Race equality for academic staff has become a priority for vice-chancellors, funding councils and trade unions in the past 18 months.
The publication of the McPherson report into black teenager Stephen Lawrence's death, the Bett report, which said universities should consider setting targets for equal opportunities, and a series of increasingly strident announcements by education secretary David Blunkett have sent out a message from the top that discrimination must be confronted. But what difference has this made?
Peter Humphreys, chief executive of the Universities and Colleges Employers Association, said: "There is a new awakening to the importance of these issues."
But for others, the government directives have had little impact.
Lecturers' union Natfhe has set up a network for ethnic minority staff. Many members were keen to talk about their experiences, but fearful of using their names.
One senior lecturer in a school of nursing and midwifery said: "I do not feel that there is a new determination to tackle racial discrimination in higher education. In fact, I think that in some ways the situation is getting worse as there is a backlash against the McPherson report.
"I have a degree, but in the past five years a number of white colleagues without degrees have been promoted over me. Equal opportunities are rarely an integral part of the curriculum, and when the issues are discussed students can be hostile."
Another senior lecturer in law said: "I have worked at this university for nine years, eight years of which was spent on fixed-term contracts. White colleagues with fewer years of service and fewer qualifications were appointed over me. I did consider taking the university to a tribunal, but I was fearful that even if I won it would create a terrible atmosphere."
New research from the Association of University Teachers, which will be submitted as part of the union's pay claim in January, shows they are not alone.
The AUT found that white academics are three times more likely than black academics and twice as likely as Asian academics to be earning more than £35,000; that the highest salary differentials between whites and ethnic minorities exist among professorial grades and research staff on permanent contracts; that ethnic minorities are less likely than whites to be in senior grades and more likely to be in lecturer and research grades. Academics of Asian ethnicity are most likely to be employed on a fixed-term contract.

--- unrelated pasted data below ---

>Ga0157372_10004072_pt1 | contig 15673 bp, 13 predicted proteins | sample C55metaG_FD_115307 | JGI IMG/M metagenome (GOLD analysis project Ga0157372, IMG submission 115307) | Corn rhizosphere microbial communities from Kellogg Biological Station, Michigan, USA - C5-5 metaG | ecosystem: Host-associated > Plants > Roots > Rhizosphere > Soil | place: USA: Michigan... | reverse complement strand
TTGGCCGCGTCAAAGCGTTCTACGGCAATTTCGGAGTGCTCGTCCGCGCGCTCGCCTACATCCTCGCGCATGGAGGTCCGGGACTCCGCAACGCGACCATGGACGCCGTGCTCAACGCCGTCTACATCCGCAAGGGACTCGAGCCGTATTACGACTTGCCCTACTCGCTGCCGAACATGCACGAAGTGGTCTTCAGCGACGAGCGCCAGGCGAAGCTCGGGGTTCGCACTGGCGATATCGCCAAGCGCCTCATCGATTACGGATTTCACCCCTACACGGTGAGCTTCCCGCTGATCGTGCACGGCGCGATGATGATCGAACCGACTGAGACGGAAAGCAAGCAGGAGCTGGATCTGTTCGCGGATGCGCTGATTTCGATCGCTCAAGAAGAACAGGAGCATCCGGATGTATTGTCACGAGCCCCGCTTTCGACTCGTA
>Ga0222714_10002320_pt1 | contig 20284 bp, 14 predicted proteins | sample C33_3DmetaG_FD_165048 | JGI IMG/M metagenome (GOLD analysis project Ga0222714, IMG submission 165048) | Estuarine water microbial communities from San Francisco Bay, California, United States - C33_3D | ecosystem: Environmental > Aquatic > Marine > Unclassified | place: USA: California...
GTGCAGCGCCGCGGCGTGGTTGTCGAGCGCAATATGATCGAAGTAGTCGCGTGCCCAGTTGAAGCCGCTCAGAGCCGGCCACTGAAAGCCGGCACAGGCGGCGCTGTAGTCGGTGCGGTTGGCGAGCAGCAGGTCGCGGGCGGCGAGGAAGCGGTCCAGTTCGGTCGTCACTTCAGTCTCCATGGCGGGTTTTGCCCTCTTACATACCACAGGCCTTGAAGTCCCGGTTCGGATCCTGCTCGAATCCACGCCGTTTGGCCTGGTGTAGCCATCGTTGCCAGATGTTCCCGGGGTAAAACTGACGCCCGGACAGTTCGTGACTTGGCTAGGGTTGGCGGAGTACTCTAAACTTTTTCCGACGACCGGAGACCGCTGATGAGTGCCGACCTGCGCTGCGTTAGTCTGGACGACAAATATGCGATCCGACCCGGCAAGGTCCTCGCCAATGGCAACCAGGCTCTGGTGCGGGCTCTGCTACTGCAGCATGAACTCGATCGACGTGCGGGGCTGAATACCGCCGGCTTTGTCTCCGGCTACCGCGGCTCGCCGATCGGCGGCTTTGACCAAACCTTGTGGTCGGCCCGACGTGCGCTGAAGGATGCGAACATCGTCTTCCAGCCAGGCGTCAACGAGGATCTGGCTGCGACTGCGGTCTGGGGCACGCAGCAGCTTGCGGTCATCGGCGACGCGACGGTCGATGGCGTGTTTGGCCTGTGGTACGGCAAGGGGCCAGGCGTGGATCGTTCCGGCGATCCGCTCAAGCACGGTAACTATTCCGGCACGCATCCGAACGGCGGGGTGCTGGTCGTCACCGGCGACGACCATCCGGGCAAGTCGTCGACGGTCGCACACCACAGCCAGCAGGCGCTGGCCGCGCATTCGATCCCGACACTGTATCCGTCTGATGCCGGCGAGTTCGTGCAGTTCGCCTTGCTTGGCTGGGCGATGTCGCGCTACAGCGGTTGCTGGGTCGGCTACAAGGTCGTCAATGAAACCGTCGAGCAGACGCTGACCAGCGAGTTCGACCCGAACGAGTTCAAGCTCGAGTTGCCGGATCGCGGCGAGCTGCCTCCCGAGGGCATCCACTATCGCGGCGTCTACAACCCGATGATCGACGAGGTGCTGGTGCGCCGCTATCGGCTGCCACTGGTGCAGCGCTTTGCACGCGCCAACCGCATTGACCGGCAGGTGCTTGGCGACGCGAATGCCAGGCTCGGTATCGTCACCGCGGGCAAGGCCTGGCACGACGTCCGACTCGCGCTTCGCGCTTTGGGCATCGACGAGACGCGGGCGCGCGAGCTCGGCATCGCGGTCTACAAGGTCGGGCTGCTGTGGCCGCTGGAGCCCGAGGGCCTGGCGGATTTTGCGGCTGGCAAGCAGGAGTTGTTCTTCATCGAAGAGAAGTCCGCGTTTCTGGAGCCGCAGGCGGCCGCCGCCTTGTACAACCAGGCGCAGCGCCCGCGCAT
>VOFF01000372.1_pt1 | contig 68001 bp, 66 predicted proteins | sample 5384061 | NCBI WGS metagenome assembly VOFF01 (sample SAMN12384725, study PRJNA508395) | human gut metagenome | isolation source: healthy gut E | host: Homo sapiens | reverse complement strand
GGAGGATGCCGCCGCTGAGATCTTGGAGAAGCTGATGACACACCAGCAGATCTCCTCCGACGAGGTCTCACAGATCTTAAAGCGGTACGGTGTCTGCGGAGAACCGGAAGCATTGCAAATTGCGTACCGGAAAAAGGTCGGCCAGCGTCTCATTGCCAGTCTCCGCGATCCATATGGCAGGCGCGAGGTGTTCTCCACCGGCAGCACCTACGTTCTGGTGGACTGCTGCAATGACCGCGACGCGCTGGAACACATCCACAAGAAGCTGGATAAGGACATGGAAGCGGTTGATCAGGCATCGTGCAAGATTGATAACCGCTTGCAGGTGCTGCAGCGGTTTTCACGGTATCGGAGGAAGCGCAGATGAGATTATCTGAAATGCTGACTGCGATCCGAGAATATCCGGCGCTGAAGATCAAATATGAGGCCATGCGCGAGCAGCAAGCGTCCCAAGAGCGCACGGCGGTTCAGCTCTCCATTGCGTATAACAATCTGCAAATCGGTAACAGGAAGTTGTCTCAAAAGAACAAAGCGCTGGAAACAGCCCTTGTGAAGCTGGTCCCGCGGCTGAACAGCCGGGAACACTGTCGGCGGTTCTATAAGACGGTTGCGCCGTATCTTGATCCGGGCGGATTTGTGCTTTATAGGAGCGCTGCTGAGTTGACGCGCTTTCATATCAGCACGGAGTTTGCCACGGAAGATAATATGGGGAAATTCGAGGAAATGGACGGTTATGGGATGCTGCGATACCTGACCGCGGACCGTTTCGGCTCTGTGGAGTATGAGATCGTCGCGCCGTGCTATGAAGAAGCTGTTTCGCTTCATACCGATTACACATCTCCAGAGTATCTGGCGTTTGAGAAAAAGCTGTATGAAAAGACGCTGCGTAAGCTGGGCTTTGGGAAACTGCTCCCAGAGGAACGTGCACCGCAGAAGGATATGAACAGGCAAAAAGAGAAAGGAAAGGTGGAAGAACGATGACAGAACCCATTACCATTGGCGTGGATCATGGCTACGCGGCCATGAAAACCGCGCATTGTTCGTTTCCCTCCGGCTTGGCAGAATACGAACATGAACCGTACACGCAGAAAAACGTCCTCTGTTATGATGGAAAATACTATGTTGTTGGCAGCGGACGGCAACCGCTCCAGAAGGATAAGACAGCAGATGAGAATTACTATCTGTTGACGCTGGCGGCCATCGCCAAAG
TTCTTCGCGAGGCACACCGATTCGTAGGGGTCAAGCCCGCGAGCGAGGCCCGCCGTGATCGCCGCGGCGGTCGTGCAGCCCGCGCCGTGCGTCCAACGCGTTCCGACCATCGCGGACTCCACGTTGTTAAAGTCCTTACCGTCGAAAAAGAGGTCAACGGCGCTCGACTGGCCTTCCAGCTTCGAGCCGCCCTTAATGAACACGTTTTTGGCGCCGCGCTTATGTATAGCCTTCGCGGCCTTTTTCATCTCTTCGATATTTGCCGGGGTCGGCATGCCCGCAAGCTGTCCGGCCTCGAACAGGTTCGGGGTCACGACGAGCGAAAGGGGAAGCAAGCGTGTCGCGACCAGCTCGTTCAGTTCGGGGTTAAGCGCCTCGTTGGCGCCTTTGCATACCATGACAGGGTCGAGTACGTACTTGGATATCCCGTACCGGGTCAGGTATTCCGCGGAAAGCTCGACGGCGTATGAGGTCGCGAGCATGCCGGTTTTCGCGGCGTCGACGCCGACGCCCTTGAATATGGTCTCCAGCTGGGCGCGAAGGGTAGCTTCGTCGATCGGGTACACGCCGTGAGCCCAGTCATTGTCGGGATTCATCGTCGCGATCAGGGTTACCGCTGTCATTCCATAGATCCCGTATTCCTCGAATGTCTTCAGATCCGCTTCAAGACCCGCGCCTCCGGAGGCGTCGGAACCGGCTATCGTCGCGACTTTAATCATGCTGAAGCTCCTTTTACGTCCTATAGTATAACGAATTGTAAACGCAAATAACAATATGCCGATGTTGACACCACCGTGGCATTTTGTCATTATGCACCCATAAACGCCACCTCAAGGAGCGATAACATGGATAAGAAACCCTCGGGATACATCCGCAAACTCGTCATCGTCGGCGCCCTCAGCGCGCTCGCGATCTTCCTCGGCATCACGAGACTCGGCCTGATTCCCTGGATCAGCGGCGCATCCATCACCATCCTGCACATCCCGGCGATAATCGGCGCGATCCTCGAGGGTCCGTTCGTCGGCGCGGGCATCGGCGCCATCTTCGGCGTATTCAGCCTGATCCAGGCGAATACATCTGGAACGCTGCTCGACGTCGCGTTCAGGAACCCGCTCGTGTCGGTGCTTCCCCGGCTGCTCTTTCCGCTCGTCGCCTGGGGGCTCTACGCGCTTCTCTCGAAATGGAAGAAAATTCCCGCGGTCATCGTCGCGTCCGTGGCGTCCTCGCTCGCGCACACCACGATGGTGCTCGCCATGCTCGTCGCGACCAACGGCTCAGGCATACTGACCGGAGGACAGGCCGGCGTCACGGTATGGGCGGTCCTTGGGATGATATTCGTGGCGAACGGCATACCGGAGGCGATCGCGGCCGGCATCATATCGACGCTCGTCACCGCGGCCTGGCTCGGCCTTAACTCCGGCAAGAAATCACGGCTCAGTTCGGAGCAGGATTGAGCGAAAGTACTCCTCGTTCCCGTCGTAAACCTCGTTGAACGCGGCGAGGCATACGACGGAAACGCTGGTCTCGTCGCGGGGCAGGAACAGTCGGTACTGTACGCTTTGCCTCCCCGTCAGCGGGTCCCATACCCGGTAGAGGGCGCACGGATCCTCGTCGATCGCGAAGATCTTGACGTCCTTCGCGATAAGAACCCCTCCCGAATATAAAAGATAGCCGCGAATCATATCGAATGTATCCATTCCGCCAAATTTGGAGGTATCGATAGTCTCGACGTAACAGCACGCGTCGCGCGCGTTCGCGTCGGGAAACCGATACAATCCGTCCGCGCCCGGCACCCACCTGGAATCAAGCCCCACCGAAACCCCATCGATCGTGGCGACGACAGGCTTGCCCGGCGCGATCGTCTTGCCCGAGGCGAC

The AUT research, using the most recent 1998-99 data from the Higher Education Statistics Agency, shows that the situation has improved little since the publication of a report from the Centre for the Study of Ethnicity and Citizenship at Bristol University in June last year. The report, Ethnicity and Employment in Universities, based on 1996-97 data from Hesa, found that minorities, after allowing for age and length of service, were less likely to be professors than their white colleagues and that Bangladeshi, Pakistani and black Caribbean minority groups were "significantly under-represented" in academic posts.
The report also found that a third of universities did not have a racial equality policy. Three-quarters said they routinely monitored job applications by ethnicity - but only 30 per cent said that any policy decisions had been made on the basis of ethnic statistics.
In response to a questionnaire, one in five minority respondents out of 850 said they had experienced discrimination in job applications or in promotion and had suffered racial harassment from staff or students.
In his annual letter to the Higher Education Funding Council for England last month, Mr Blunkett made it clear that in return for the Pounds 330 million announced for pay over the next three years, he expected significant improvements in equal opportunities. He called on the Equality Challenge Unit, being set up by the funding councils, vice-chancellors and trade unions, to "ensure that institutions deliver the improvements in monitoring and performance that they have agreed to in their equal opportunities policy statements."
He added: "I look forward to hearing of rapid progress towards greater equality of opportunity for all groups of staff."
Hefce will consult in January on how to do this.